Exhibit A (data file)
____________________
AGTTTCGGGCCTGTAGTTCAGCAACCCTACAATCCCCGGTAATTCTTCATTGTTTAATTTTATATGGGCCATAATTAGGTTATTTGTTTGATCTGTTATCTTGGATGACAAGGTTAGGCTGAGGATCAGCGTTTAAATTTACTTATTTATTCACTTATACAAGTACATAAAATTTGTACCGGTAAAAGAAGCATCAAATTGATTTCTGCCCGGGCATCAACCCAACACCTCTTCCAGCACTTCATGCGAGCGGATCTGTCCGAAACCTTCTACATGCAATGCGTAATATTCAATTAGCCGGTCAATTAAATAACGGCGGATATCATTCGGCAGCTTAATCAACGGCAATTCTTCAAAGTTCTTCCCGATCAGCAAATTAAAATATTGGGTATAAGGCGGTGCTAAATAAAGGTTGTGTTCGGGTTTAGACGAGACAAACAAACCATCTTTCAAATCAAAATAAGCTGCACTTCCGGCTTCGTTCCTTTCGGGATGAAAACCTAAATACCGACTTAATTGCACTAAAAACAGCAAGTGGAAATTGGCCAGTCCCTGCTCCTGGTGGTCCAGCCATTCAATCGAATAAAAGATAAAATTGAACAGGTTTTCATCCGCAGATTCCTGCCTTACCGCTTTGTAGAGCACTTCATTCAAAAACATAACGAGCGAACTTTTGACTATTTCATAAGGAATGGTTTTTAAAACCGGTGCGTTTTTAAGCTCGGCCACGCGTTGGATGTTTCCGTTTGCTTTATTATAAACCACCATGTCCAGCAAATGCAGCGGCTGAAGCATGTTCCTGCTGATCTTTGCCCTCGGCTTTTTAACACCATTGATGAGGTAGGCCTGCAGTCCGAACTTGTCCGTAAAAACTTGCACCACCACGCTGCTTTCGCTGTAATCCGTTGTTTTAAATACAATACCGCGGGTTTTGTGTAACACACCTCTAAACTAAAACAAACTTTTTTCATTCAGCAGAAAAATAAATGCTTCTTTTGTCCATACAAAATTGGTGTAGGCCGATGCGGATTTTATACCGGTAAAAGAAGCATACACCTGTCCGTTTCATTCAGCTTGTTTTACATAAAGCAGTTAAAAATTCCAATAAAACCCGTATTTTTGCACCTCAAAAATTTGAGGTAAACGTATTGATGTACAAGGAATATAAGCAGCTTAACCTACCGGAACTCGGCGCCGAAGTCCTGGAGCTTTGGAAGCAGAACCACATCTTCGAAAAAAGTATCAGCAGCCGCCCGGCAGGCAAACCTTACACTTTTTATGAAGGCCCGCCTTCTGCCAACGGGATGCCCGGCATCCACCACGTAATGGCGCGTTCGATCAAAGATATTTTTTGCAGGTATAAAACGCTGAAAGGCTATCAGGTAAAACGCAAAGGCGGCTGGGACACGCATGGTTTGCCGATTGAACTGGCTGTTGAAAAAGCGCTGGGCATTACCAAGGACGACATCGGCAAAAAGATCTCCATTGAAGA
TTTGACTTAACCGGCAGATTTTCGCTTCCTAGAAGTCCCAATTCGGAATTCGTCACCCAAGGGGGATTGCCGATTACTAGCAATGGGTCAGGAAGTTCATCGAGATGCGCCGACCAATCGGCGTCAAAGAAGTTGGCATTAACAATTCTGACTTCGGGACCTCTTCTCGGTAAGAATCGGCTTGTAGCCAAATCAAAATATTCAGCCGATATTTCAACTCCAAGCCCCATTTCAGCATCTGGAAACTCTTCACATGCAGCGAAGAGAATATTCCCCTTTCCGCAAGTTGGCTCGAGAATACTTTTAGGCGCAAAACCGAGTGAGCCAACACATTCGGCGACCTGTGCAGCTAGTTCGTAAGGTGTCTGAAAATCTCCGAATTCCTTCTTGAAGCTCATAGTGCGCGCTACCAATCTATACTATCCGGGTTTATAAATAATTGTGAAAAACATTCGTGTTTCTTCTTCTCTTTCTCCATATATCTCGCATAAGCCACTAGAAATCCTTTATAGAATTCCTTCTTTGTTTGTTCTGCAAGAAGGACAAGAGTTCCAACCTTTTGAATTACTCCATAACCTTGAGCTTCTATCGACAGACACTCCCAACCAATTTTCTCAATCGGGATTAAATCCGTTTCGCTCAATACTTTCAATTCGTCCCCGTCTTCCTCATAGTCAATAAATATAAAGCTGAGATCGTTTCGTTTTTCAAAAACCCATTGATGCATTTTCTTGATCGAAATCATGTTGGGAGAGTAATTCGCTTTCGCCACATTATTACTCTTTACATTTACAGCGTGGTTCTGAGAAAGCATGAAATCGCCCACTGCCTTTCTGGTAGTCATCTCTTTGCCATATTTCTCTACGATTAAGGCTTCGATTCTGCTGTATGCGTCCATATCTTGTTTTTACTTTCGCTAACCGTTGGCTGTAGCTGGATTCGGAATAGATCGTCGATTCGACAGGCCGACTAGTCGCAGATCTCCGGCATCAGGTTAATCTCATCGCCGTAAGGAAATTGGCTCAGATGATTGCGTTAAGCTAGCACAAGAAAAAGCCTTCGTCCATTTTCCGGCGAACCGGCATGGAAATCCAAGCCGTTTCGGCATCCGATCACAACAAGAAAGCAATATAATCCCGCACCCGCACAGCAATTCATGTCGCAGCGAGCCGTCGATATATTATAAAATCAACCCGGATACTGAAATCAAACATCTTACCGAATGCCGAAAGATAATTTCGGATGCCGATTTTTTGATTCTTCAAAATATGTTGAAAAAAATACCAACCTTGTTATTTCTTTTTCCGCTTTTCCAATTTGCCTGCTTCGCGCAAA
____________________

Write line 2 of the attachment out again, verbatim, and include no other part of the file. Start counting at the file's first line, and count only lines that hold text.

TTTGACTTAACCGGCAGATTTTCGCTTCCTAGAAGTCCCAATTCGGAATTCGTCACCCAAGGGGGATTGCCGATTACTAGCAATGGGTCAGGAAGTTCATCGAGATGCGCCGACCAATCGGCGTCAAAGAAGTTGGCATTAACAATTCTGACTTCGGGACCTCTTCTCGGTAAGAATCGGCTTGTAGCCAAATCAAAATATTCAGCCGATATTTCAACTCCAAGCCCCATTTCAGCATCTGGAAACTCTTCACATGCAGCGAAGAGAATATTCCCCTTTCCGCAAGTTGGCTCGAGAATACTTTTAGGCGCAAAACCGAGTGAGCCAACACATTCGGCGACCTGTGCAGCTAGTTCGTAAGGTGTCTGAAAATCTCCGAATTCCTTCTTGAAGCTCATAGTGCGCGCTACCAATCTATACTATCCGGGTTTATAAATAATTGTGAAAAACATTCGTGTTTCTTCTTCTCTTTCTCCATATATCTCGCATAAGCCACTAGAAATCCTTTATAGAATTCCTTCTTTGTTTGTTCTGCAAGAAGGACAAGAGTTCCAACCTTTTGAATTACTCCATAACCTTGAGCTTCTATCGACAGACACTCCCAACCAATTTTCTCAATCGGGATTAAATCCGTTTCGCTCAATACTTTCAATTCGTCCCCGTCTTCCTCATAGTCAATAAATATAAAGCTGAGATCGTTTCGTTTTTCAAAAACCCATTGATGCATTTTCTTGATCGAAATCATGTTGGGAGAGTAATTCGCTTTCGCCACATTATTACTCTTTACATTTACAGCGTGGTTCTGAGAAAGCATGAAATCGCCCACTGCCTTTCTGGTAGTCATCTCTTTGCCATATTTCTCTACGATTAAGGCTTCGATTCTGCTGTATGCGTCCATATCTTGTTTTTACTTTCGCTAACCGTTGGCTGTAGCTGGATTCGGAATAGATCGTCGATTCGACAGGCCGACTAGTCGCAGATCTCCGGCATCAGGTTAATCTCATCGCCGTAAGGAAATTGGCTCAGATGATTGCGTTAAGCTAGCACAAGAAAAAGCCTTCGTCCATTTTCCGGCGAACCGGCATGGAAATCCAAGCCGTTTCGGCATCCGATCACAACAAGAAAGCAATATAATCCCGCACCCGCACAGCAATTCATGTCGCAGCGAGCCGTCGATATATTATAAAATCAACCCGGATACTGAAATCAAACATCTTACCGAATGCCGAAAGATAATTTCGGATGCCGATTTTTTGATTCTTCAAAATATGTTGAAAAAAATACCAACCTTGTTATTTCTTTTTCCGCTTTTCCAATTTGCCTGCTTCGCGCAAA